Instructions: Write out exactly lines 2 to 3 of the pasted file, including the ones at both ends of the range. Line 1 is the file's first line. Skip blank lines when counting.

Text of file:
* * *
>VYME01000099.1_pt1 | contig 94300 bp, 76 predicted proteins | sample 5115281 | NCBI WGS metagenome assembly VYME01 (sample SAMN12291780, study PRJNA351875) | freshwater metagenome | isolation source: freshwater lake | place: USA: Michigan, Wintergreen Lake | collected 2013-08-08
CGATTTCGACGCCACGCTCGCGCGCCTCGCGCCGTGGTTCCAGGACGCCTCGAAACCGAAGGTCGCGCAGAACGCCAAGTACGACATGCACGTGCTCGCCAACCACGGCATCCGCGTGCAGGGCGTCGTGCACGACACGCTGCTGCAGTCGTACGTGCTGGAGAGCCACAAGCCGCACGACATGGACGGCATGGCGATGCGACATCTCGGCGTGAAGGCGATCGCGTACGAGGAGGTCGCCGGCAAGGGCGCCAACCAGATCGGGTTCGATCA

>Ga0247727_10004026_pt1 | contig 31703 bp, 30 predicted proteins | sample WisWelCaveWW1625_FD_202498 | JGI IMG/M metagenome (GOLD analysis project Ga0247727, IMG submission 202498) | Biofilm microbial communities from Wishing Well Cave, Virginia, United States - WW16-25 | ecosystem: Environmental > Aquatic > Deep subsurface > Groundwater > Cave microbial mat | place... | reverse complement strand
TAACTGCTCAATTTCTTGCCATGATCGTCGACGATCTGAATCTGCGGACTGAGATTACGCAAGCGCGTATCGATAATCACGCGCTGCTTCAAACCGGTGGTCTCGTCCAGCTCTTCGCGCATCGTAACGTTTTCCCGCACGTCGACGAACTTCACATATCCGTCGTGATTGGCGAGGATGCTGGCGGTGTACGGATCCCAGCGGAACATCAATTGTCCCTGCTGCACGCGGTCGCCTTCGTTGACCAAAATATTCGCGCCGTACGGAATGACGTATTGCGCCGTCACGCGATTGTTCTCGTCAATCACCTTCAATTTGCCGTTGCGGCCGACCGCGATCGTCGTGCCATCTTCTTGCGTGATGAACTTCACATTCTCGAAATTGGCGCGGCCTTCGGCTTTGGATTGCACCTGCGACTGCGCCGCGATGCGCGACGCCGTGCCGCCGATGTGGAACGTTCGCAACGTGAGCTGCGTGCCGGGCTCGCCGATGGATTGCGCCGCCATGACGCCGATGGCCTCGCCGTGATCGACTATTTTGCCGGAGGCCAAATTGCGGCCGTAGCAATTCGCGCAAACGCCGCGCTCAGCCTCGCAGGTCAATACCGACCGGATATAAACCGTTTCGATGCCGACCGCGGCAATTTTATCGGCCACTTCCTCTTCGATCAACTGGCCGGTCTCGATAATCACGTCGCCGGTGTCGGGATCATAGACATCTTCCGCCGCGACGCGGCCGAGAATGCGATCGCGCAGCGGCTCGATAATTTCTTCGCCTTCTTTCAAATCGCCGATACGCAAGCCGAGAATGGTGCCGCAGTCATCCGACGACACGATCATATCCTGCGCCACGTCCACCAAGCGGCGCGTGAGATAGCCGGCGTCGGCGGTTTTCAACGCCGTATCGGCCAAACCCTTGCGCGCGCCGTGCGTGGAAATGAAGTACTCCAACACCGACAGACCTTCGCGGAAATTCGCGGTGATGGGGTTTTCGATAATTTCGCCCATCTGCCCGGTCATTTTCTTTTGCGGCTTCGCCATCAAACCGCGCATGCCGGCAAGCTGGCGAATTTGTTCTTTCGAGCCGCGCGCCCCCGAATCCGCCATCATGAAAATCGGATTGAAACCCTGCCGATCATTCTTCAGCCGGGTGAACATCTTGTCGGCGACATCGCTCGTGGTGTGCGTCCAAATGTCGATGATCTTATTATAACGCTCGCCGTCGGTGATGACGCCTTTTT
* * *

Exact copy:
CGATTTCGACGCCACGCTCGCGCGCCTCGCGCCGTGGTTCCAGGACGCCTCGAAACCGAAGGTCGCGCAGAACGCCAAGTACGACATGCACGTGCTCGCCAACCACGGCATCCGCGTGCAGGGCGTCGTGCACGACACGCTGCTGCAGTCGTACGTGCTGGAGAGCCACAAGCCGCACGACATGGACGGCATGGCGATGCGACATCTCGGCGTGAAGGCGATCGCGTACGAGGAGGTCGCCGGCAAGGGCGCCAACCAGATCGGGTTCGATCA

>Ga0247727_10004026_pt1 | contig 31703 bp, 30 predicted proteins | sample WisWelCaveWW1625_FD_202498 | JGI IMG/M metagenome (GOLD analysis project Ga0247727, IMG submission 202498) | Biofilm microbial communities from Wishing Well Cave, Virginia, United States - WW16-25 | ecosystem: Environmental > Aquatic > Deep subsurface > Groundwater > Cave microbial mat | place... | reverse complement strand